If you wear that on your sleeve, it will actively interfere with people engaging with you for any other reason. If you want more intellilgent conversation to take up the majority of your online life, then it's best to keep that part of your life more on the down-low.

Be extremely leery of people online being "friendly" and wanting to make small talk of the sort that might make perfect sense in person. (Actually, I'm also leery of guys asking invasive personal questions in person.)

Most people you meet via the internet are NOT your friend and will never really become such. People trying to make a PERSONAL connection with you when they barely know you are typically looking either for a casual hookup or to otherwise take advantage of you in some way.

Be extra super duper leery if they look up stuff on you and ask you a lot of questions but get upset and bail on you if you go "turn about's fair play," look up stuff on them and start asking them questions. Whatever it is they want, you can rest assured it doesn't involve some kind of mutually beneficial and equitable relationship based on real respect.

They have some kind of unhealthy and lurid interest in you and you shouldn't indulge it. It won't go good places.

For anyone on the internet, it's generally useful to think about what point you really want to make and how best to make it without giving too many unnecessary personal details. Maybe you know about X because of some personal experience, but if you don't really want a bunch of internet strangers to buttonhole you and ask a raftload of invasive questions and feel entitled to answers, it will typically be better to state it more neutrally and try to find an article or study to support your point.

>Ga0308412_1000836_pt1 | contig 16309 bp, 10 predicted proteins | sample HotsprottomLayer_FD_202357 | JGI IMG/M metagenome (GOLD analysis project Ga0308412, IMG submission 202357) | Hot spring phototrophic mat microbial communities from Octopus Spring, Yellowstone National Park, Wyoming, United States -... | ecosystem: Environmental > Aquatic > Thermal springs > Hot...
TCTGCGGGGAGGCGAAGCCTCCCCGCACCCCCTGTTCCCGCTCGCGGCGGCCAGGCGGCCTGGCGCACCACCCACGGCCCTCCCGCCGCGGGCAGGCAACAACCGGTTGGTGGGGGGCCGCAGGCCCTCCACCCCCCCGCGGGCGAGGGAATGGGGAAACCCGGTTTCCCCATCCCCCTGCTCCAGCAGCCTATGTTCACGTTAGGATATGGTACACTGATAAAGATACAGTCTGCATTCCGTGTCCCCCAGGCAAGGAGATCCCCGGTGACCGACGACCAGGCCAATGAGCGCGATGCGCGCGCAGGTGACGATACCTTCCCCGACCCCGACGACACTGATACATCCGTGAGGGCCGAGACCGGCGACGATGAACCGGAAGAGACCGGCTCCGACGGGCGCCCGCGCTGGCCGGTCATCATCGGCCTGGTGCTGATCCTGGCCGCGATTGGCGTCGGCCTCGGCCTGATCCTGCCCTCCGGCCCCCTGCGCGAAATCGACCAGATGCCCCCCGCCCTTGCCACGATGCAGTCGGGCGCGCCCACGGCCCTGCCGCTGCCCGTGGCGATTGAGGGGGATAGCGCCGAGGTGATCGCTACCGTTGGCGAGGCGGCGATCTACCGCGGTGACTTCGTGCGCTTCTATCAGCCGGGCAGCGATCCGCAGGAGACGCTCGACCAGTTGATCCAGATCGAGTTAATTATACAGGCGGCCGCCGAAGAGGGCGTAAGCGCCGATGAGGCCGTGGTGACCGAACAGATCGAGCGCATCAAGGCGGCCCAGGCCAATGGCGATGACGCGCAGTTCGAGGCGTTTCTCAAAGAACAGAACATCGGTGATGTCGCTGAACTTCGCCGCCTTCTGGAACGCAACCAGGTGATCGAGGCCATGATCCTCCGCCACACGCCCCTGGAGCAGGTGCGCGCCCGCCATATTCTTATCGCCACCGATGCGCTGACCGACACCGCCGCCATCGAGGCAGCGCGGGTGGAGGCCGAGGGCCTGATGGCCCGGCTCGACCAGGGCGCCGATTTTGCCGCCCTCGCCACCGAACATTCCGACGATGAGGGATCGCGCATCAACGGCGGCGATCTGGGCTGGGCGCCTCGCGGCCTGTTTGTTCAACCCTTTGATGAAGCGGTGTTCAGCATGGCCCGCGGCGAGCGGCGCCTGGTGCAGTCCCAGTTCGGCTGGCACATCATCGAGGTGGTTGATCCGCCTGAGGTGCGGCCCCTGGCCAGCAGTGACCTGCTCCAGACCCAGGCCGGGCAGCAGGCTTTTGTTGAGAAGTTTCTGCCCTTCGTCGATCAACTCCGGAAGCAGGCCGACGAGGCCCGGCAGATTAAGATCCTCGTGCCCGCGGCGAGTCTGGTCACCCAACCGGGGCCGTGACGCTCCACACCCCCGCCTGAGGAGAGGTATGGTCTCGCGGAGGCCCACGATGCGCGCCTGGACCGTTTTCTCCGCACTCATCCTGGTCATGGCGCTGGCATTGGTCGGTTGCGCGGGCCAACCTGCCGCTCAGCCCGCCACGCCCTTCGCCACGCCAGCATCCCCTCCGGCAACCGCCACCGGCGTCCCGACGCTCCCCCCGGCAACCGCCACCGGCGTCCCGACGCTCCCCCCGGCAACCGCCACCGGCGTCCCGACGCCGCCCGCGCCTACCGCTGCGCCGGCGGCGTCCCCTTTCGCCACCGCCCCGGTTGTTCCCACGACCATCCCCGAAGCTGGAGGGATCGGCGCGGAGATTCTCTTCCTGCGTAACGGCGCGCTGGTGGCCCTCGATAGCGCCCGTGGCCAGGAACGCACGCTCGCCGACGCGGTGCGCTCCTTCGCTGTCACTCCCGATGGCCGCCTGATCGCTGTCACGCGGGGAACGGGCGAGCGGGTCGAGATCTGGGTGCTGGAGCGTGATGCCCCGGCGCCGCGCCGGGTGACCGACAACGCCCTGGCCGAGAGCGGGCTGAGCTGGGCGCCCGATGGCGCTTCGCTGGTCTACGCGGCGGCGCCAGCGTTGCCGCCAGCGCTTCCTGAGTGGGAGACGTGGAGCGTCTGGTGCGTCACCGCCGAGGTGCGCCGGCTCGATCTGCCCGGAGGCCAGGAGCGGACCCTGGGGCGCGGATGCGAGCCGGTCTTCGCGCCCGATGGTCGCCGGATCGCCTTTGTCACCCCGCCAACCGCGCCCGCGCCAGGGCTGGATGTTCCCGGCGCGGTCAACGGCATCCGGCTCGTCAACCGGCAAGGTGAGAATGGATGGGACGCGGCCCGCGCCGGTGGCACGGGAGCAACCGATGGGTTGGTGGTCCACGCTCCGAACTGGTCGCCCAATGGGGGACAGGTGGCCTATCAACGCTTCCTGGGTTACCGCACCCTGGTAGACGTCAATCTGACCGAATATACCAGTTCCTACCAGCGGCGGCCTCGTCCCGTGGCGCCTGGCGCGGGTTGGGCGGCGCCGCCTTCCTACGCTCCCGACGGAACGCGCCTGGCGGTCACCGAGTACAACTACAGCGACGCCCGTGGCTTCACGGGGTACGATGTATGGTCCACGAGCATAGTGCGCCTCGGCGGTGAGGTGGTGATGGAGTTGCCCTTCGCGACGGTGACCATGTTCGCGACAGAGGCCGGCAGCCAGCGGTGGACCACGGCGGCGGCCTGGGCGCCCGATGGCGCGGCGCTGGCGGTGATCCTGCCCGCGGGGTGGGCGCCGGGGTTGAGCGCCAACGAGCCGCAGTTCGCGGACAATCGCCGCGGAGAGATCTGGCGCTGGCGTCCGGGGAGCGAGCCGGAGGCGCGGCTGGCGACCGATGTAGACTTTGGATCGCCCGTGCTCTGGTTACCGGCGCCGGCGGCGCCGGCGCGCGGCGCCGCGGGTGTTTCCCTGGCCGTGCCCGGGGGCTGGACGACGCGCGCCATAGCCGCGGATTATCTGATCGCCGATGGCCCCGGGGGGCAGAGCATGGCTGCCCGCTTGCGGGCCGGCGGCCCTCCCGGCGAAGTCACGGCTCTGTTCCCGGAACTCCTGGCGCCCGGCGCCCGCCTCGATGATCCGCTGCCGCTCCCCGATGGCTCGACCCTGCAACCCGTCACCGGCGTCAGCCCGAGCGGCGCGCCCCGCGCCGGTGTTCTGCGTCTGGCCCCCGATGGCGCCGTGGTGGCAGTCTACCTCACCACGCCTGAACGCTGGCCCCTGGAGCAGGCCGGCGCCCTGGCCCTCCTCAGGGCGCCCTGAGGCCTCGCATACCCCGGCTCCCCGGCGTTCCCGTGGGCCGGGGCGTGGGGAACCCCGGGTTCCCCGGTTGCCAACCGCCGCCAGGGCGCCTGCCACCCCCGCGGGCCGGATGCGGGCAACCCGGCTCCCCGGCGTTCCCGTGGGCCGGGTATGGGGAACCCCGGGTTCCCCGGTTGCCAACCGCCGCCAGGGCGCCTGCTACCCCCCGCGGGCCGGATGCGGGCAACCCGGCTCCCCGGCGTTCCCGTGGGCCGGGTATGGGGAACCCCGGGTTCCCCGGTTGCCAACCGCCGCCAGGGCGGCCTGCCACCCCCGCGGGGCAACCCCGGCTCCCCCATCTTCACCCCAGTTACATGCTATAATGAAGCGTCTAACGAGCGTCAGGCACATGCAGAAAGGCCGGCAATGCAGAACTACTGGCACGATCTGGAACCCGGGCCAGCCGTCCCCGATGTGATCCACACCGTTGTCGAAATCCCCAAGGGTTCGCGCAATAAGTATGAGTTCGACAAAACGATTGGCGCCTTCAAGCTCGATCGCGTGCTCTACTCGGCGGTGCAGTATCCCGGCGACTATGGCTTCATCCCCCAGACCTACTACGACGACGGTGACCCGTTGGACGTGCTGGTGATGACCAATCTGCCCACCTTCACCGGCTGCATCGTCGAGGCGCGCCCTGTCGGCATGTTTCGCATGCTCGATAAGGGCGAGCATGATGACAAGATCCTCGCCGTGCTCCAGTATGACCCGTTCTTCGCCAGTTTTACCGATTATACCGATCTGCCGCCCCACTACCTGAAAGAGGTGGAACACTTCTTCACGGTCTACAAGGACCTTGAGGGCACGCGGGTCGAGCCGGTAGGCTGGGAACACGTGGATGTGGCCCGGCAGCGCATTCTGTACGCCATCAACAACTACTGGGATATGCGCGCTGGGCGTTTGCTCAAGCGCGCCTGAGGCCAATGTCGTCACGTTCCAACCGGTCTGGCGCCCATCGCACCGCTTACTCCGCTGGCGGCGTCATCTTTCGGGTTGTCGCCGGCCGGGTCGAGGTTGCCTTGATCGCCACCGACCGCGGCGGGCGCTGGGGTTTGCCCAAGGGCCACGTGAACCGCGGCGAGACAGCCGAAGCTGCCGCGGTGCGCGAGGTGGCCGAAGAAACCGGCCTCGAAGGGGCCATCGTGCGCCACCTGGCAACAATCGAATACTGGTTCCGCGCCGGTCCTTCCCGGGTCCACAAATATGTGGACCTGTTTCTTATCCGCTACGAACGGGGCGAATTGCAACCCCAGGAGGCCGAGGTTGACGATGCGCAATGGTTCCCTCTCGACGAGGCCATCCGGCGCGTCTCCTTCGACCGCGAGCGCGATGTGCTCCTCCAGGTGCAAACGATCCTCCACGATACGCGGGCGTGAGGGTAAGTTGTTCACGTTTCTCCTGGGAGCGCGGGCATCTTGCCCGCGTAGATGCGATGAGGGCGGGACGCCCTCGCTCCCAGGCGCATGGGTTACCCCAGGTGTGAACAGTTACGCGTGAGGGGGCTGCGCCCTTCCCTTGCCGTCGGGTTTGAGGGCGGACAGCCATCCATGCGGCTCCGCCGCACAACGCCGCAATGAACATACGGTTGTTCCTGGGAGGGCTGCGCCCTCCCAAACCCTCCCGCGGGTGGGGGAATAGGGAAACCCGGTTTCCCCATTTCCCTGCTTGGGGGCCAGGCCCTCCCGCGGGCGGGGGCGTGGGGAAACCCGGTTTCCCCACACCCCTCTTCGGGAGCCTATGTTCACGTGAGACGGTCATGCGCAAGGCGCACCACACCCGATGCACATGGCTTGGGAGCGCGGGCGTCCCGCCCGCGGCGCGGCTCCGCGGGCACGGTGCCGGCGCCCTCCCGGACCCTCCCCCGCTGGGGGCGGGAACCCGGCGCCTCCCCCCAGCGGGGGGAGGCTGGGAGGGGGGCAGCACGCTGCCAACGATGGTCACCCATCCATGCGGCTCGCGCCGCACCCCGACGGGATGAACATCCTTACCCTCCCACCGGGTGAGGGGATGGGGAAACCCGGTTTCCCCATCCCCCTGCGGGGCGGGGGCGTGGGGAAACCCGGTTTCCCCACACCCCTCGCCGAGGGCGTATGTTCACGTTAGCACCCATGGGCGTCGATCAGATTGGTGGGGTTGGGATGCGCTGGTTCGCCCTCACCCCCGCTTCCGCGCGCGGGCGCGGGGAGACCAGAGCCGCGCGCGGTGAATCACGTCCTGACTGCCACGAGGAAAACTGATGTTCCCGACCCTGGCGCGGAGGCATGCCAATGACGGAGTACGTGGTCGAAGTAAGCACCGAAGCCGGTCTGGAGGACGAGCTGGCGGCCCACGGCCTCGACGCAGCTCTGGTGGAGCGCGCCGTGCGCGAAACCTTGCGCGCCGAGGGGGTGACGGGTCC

Protecting Friends And Associates

Anytime you talk about your life, you may be casting light on private information of other people. Think twice before you tell cutesy anecdotes involving other people, especially if the story identifies who they are.

You don't have to give their name to identify them. If you use words like my spouse or my current boss, you have just clearly identified a specific person.

If it isn't essential to the story to identify your exact relationship to them, I highly recommend using more generic terminology like "a relative of mine" or "some guy I used to work with."

Obviously, some stories cannot be told in a meaningful and sensible fashion without directly or indirectly cluing people as to the nature of the relationship. In such cases, think twice about telling it at all, especially in some kind of "chatty" way while talking with people for funsies.

Even if the person you are talking with doesn't take it weird places, they aren't the only person who can read it. So be careful with that.